(a) A business shall establish, document, and comply with a reasonable method for verifying that the person making a request to know or a request to delete is the consumer about whom the business has collected information. (b) In determining the method by which the business will verify the consumer’s identity, the business shall: (1) Whenever feasible, match the identifying information provided by the consumer to the personal information of the consumer already maintained by the business, or use a third-party identity verification service that complies with this section. (2) Avoid collecting the types of personal information identified in Civil Code section 1798.81.5(d), unless necessary for the purpose of verifying the consumer. (3) Consider the following factors: a. The type, sensitivity, and value of the personal information collected and maintained about the consumer. Sensitive or valuable personal information shall warrant a more stringent verification process. The types of personal information identified in Civil Code section 1798.81.5(d) shall be considered presumptively sensitive; b. The risk of harm to the consumer posed by any unauthorized access or deletion. A greater risk of harm to the consumer by unauthorized access or deletion shall warrant a more stringent verification process; c. The likelihood that fraudulent or malicious actors would seek the personal information. The higher the likelihood, the more stringent the verification process shall be; d. Whether the personal information to be provided by the consumer to verify their identity is sufficiently robust to protect against fraudulent requests or being spoofed or fabricated; e. The manner in which the business interacts with the consumer; and Page 18 of 24 f. Available technology for verification. (c) A business shall generally avoid requesting additional information from the consumer for purposes of verification. If, however, the business cannot verify the identity of the consumer from the information already maintained by the business, the business may request additional information from the consumer, which shall only be used for the purposes of verifying the identity of the consumer seeking to exercise their rights under the CCPA, and for security or fraud-prevention purposes. The business shall delete any new personal information collected for the purposes of verification as soon as practical after processing the consumer’s request, except as required to comply with section 999.317. (d) A business shall implement reasonable security measures to detect fraudulent identityverification activity and prevent the unauthorized access to or deletion of a consumer’s personal information. (e) If a business maintains consumer information that is de-identified, a business is not obligated to provide or delete this information in response to a consumer request or to reidentify individual data to verify a consumer request. Note: Authority cited: Section 1798.185, Civil Code. Reference: Sections 1798.100, 1798.105, 1798.110, 1798.115, 1798.130, 1798.140, and 1798.185, Civil Code.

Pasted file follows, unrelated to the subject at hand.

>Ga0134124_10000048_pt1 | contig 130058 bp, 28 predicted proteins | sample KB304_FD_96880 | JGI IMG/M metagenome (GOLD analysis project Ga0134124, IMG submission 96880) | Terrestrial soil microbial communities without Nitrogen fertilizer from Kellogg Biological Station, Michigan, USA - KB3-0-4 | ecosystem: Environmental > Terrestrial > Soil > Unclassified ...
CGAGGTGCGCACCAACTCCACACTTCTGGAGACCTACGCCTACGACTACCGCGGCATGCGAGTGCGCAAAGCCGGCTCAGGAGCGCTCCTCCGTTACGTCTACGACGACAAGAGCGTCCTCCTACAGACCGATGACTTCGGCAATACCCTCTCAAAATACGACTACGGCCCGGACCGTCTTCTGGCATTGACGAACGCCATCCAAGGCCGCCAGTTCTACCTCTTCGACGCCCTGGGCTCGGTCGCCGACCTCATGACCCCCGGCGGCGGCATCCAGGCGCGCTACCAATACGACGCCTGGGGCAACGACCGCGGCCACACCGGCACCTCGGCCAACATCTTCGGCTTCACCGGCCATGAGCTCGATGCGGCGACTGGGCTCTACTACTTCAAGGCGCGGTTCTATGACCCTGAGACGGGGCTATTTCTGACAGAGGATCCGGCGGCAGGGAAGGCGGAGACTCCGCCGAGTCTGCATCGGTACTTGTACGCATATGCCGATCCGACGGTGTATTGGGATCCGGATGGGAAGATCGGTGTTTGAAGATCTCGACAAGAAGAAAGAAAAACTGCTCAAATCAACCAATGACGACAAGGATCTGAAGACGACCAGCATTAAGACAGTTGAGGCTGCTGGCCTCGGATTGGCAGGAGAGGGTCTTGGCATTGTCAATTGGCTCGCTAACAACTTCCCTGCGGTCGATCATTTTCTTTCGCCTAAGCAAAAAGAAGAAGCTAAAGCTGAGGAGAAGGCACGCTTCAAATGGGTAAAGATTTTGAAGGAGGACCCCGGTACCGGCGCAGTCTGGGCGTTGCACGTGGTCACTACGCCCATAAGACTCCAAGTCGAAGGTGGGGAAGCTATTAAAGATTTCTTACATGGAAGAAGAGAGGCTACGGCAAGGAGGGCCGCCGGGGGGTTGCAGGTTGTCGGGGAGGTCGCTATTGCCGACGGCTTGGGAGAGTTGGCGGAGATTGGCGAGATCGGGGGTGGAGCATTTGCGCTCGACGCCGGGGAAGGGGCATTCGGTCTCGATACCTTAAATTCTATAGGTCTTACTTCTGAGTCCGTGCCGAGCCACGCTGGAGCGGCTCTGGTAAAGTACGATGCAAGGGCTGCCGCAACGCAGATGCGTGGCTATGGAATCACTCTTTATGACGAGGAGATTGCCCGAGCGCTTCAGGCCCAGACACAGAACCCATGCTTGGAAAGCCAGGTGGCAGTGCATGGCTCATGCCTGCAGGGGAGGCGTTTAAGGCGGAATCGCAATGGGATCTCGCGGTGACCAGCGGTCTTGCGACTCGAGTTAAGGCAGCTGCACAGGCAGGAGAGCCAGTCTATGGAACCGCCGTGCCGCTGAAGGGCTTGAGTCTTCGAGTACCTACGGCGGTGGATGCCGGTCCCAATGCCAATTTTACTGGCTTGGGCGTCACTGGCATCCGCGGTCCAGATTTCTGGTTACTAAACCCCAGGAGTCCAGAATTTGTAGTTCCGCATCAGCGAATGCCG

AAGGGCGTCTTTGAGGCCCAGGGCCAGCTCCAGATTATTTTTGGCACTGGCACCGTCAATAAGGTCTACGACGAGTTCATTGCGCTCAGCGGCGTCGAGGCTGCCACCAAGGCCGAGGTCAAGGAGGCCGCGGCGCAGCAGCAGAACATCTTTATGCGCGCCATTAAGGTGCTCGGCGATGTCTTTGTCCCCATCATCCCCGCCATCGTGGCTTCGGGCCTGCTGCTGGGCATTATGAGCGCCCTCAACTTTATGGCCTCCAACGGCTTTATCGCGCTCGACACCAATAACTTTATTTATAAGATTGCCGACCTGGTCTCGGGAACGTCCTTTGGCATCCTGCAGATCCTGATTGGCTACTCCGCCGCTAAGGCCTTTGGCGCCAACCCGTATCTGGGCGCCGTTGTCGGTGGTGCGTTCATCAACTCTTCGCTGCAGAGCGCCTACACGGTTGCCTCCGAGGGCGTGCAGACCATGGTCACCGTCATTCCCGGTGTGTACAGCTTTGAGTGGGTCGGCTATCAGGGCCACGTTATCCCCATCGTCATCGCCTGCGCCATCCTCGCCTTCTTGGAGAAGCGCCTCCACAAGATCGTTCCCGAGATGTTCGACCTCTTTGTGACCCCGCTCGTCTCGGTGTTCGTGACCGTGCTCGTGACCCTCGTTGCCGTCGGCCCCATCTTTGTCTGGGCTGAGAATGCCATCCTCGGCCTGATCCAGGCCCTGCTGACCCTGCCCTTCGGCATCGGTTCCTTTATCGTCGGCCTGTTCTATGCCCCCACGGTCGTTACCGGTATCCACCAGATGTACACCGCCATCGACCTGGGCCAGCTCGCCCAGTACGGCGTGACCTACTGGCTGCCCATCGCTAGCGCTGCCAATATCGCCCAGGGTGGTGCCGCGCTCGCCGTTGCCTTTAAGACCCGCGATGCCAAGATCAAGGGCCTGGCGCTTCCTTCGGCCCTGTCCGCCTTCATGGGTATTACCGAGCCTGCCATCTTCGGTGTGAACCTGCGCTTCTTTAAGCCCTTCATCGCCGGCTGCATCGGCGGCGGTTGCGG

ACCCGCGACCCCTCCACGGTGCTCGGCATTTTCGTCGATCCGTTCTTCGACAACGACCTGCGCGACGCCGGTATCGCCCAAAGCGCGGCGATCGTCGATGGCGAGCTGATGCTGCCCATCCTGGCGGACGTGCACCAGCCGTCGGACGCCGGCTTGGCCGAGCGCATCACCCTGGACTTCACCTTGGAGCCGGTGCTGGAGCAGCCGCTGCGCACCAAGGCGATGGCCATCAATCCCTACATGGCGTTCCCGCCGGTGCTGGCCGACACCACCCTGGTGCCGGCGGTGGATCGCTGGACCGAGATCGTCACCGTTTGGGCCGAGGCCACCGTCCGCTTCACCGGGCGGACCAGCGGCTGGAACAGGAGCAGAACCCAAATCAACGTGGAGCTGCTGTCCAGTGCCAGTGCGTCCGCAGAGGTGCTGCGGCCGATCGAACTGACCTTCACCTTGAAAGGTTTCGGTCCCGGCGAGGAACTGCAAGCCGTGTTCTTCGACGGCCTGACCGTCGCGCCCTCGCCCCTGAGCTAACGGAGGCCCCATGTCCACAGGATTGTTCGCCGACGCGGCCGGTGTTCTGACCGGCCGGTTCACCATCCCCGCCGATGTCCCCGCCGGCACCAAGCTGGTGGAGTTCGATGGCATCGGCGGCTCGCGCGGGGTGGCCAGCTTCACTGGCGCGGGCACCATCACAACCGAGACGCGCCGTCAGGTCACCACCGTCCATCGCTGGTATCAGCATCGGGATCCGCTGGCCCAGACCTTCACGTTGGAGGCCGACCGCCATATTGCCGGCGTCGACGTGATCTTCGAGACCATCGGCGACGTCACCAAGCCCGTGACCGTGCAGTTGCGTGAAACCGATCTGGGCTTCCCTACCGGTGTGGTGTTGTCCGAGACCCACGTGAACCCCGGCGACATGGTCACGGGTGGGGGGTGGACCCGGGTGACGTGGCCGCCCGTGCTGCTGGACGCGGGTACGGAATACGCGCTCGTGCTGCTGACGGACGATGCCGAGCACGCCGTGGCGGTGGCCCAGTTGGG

Provided that companies meet the thresholds set forth in the new law.
Dean Short & Bear Flag Services LLC
Dean Short is a Montage Attorney and the founder of Bear Flag Services, LLC, a data privacy focused third party service provider that assists with CCPA and other data privacy law compliance. Mr. Short previously worked at Dykema and Tucker Ellis in Los Angeles before working in-house with Toshiba in Irvine, CA then starting his own legal practice based in Newport Beach. Mr. Short is proudly a University of San Diego School of Law alumni.
Or e-mail Dean at: [email protected]ices.com